It may never happen, but there may be a time when you have an event, but can’t be there in person. So how do you manage your trade show program without being here? And how to make sure your staff handle the trade show without fumbling through? If you’re stuck coaching from the sidelines, this guide may help you ensure your event success.


Appoint an Event Manager

An absentee exhibition manager invariably has to hand a bit of control over to an on-site manager or team leader. Identify people within your company you think will fit a team leader role and then have them mirror your moves at a few shows. Walk them through different scenarios, such as what to do with lost freight, damaged exhibition graphics and more. Having a plan in place to deal with different situations that pop up will make your event captain more confident or being able to carry out plans without you being there.


Train Your Team

Managers with a good pool of talent available have to power to choose their stand ins. However, you may not always have that luxury. Many exhibition managers have to rely on local sales people or a lone representative to manage their display, no matter how little they know about exhibiting.


Put a training program in place for them to complete that covers how to work a show, as well as set up and tear down the display booth. This could take the form of a written show plan which contains instructions, details and contacts associated with each show, backed up with one-on-one instruction on how to manage the show in your absence.


It goes without saying that any sort of intense staff training takes time. A yearly training session can turn its key points into an informational video that can be referenced by event leaders and staff throughout the year.


Manage Your Display

Your team needs the right equipment to get ready for an event. It is a good idea to to put into place an inventory-management system to ensure the correct display parts arrive at each show and are returned properly, inspected and possibly repaired or cleaned afterwards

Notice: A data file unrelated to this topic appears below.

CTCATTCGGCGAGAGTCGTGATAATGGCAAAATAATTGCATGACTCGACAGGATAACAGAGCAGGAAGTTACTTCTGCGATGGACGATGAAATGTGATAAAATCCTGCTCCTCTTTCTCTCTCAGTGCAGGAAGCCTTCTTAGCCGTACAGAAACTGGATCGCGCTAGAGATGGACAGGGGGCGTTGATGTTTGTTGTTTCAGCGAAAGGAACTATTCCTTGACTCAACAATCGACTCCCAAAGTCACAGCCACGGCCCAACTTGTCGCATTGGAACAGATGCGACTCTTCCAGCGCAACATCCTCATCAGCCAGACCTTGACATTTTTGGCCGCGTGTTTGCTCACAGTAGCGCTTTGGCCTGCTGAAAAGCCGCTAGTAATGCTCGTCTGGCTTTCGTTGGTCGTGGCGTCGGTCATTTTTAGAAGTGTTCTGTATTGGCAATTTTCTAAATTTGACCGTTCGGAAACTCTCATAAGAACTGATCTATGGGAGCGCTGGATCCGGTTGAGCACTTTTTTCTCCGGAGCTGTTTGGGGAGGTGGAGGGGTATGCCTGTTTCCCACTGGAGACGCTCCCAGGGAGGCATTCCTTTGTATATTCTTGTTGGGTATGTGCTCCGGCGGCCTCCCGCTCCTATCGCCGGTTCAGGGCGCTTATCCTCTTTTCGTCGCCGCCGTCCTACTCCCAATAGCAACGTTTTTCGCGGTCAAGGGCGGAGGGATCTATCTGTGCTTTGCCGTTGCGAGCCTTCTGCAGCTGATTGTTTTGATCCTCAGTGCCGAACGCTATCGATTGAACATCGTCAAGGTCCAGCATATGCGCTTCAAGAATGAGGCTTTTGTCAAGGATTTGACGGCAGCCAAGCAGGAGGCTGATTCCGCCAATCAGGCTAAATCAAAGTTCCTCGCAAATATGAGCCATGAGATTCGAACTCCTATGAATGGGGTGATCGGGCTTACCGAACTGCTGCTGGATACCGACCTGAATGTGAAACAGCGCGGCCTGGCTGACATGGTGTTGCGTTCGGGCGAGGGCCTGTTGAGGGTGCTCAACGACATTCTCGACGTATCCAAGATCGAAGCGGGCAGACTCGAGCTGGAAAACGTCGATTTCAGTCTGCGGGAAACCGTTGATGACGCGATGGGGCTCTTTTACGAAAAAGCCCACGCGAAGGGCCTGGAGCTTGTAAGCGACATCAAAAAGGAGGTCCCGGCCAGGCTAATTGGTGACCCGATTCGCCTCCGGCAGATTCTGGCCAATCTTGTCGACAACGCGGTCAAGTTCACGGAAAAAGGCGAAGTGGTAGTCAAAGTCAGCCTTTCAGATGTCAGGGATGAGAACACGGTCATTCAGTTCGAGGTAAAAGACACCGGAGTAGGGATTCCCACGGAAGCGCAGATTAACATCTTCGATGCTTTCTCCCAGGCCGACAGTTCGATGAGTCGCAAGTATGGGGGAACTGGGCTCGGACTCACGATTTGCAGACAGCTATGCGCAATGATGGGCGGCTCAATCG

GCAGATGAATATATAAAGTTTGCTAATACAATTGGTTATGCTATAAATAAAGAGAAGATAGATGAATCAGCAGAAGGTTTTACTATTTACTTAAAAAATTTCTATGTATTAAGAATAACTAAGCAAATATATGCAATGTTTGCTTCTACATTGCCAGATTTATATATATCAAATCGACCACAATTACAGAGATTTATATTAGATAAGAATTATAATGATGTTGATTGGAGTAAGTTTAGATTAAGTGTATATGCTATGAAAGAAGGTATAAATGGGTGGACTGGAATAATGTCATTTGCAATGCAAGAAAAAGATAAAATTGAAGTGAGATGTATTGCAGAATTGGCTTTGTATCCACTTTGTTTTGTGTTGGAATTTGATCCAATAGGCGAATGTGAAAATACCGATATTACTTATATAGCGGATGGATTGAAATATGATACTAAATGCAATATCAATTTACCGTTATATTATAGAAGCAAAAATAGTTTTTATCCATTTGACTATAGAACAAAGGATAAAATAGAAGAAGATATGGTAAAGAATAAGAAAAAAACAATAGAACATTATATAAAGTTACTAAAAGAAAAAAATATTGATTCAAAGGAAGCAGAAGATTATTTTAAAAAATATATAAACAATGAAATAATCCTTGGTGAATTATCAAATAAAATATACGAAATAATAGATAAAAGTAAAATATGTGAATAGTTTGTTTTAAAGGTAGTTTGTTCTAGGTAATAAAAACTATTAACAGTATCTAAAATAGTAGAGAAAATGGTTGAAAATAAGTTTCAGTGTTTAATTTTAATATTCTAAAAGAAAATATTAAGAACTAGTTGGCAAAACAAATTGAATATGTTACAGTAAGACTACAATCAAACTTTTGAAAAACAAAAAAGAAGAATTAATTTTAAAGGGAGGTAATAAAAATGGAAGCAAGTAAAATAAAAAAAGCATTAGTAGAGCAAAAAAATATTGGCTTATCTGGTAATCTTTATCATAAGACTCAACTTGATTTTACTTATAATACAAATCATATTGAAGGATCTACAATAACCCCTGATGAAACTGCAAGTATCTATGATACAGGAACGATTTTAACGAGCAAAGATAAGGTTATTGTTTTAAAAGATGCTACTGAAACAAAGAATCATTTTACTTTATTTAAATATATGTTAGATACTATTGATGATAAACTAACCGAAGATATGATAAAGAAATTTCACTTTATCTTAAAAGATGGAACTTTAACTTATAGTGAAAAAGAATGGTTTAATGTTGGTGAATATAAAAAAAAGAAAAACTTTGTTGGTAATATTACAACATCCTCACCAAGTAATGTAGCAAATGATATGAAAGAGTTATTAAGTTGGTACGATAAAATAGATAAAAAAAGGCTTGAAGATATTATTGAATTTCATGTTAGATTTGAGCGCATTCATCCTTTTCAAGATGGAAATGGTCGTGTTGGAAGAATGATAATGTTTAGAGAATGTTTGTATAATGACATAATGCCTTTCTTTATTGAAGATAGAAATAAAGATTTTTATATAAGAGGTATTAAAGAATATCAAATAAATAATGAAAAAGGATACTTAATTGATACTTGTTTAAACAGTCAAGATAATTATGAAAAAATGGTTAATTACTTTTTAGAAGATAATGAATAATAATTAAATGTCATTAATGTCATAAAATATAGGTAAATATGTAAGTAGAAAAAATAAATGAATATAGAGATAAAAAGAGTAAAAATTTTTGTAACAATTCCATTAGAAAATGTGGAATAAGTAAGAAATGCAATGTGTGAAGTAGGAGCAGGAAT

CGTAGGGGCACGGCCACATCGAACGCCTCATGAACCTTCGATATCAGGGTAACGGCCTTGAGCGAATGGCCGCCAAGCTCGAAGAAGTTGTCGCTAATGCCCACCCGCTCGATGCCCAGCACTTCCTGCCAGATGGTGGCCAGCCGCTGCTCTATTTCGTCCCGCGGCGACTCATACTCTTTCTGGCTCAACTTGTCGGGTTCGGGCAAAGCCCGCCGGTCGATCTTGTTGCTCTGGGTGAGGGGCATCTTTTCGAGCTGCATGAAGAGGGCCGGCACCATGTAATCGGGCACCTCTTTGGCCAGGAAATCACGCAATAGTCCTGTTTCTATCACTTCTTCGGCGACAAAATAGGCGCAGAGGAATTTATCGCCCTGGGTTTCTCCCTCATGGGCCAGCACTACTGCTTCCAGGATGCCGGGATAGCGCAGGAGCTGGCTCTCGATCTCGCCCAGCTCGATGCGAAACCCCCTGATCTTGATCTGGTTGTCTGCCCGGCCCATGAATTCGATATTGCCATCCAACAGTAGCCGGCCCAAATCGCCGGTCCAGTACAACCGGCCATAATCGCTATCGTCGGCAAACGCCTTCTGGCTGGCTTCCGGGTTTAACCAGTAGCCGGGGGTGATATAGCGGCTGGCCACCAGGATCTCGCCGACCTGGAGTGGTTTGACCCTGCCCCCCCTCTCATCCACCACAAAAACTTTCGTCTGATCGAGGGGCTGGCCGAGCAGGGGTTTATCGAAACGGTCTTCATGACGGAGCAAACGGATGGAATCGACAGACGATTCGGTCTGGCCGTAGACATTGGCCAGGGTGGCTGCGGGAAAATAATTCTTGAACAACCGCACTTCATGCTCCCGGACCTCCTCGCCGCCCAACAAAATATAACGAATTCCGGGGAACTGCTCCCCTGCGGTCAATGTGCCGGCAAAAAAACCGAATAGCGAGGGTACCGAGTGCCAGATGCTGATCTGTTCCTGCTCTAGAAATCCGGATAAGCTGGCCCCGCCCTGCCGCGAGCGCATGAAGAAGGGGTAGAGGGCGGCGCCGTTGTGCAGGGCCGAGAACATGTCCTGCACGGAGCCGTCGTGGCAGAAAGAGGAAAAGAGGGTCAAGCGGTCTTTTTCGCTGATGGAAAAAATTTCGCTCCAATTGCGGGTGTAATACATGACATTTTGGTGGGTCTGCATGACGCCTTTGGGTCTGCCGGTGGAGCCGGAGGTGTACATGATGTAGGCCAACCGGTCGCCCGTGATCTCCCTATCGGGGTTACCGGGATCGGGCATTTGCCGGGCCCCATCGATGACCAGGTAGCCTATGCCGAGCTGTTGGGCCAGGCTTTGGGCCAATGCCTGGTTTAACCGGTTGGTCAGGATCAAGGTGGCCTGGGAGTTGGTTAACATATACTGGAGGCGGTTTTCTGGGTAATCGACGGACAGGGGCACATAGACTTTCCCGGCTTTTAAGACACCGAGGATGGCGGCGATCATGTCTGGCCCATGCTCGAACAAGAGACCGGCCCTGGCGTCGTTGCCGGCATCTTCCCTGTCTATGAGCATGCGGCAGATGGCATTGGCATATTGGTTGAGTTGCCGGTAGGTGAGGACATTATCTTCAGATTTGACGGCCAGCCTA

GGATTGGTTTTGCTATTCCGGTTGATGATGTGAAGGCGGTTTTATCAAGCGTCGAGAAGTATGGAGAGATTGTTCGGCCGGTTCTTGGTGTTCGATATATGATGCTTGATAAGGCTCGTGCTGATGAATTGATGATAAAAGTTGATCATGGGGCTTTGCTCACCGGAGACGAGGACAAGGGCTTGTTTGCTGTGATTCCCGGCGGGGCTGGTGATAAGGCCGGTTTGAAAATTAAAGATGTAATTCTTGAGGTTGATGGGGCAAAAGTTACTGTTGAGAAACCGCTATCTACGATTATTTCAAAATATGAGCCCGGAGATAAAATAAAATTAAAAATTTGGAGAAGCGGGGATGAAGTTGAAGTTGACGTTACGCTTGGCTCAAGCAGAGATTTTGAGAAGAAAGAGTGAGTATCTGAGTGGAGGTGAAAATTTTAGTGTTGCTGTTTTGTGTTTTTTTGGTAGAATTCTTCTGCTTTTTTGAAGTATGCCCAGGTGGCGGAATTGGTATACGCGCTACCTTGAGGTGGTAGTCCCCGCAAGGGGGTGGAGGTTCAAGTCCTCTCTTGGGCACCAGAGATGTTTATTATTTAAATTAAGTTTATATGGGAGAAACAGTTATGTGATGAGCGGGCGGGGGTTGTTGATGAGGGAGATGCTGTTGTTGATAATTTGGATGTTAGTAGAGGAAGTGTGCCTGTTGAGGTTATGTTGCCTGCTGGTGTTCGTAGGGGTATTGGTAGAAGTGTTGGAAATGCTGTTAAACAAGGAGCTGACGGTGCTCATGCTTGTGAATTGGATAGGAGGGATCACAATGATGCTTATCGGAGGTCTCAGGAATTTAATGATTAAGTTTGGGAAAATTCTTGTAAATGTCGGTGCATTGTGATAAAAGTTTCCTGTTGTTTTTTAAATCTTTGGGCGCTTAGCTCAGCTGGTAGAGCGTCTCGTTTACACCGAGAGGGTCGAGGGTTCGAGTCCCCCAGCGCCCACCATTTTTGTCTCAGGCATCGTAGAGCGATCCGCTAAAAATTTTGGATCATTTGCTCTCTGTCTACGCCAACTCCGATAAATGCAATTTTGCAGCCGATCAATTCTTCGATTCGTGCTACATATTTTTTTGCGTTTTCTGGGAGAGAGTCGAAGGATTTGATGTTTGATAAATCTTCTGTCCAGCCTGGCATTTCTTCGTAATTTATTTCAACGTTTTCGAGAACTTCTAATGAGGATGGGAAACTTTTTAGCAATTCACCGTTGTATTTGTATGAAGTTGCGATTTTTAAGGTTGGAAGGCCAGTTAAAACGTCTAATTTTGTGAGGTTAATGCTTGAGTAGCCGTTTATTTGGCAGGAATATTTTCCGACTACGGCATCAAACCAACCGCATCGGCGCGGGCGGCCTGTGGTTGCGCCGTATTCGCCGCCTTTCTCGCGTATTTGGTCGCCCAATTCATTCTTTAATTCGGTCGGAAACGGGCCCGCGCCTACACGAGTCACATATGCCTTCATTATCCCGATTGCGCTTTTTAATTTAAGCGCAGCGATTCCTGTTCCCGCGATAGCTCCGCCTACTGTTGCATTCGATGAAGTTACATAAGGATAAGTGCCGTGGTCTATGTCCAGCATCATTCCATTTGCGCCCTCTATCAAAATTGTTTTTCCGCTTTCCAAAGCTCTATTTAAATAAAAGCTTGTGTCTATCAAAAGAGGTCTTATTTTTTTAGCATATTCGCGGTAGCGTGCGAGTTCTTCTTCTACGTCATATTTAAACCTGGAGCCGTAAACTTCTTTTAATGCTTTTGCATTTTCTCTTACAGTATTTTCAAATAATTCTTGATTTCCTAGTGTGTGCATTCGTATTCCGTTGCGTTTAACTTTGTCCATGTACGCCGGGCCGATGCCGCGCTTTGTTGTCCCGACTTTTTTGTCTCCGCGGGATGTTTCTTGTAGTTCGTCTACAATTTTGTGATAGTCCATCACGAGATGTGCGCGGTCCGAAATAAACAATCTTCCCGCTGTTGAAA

Before a display goes out to a show, take photos to document all the pieces are present in good condition. When the pieces come back, take photos of the transit equipment to check for damage, as well as the inside of the crates to see that it was packed properly or just jammed in. Inspect each piece on return to see if it needs attention or to check for damage.


Assign Jobs and Make Introductions

Setting goals and communicating them to your staff is obviously a an important step in every event marketing plan. When you’re on the sidelines, it becomes even more important. Make sure you spell out the roles of each staff member, so that everyone knows exactly what is expected of them. It’s also a good idea to ensure all suppliers and vendors associated with your event program know your event manager. Try to make face to face introductions wherever possible, but if you can’t swing that, a quick conference call or at the very least a group email can make the introductions. That way, your suppliers will see your event manager as part of your team and give them the respect and attention they deserve.  


If you lean heavily on a supplier or venue manager in your absence, it's a great idea to work to establish the relationship by communicating before the event even begins. Thanking them for their assistance before the show can ensure you receive their aid when the heat in on. Follow up cases of exceptional support with a thank you note, phone call or gift to show your appreciation.


Avoid Trouble

Sidestep difficulties with setting up your display with clear, step by step instructions before the show begins, and following up during it. Go a bit further than just showing how the display looks once assembled. Guide your staff through the process by taking photos with descriptions relating to each step in assembly, disassembly and how the cases should be packed. Then place them where they can be easily accessed. Arm your staff with as much information as you can to cover every contingency including invoices, packing lists, phone numbers and preprinted labels and forms.


Regularly Check In

It may seem like there is not much more you can do to monitor the effectiveness of your team, but simply picking up the phone to check on your team members can help. Call the lead person while they are setting up to make sure it is running smoothly, and then at random times during the show to check effectiveness, see if anything has popped up and to let them know you are following their progress. If email is your preferred method of communication, you could ask for an overall impression of the day, a description of any issues and a report of results compared to set daily goals.  


Lead capture technology can be another useful tool to help monitor staff effectiveness, as you can monitor who is scanning the leads and see if they putting the effort in to qualifying leads, based on the notes they're adding to the fields.

It’s not easy being an absentee exhibition manager. Coaching from afar may present some fresh challenges, but with these tips you can manage your exhibition program and lead your team to trade show success.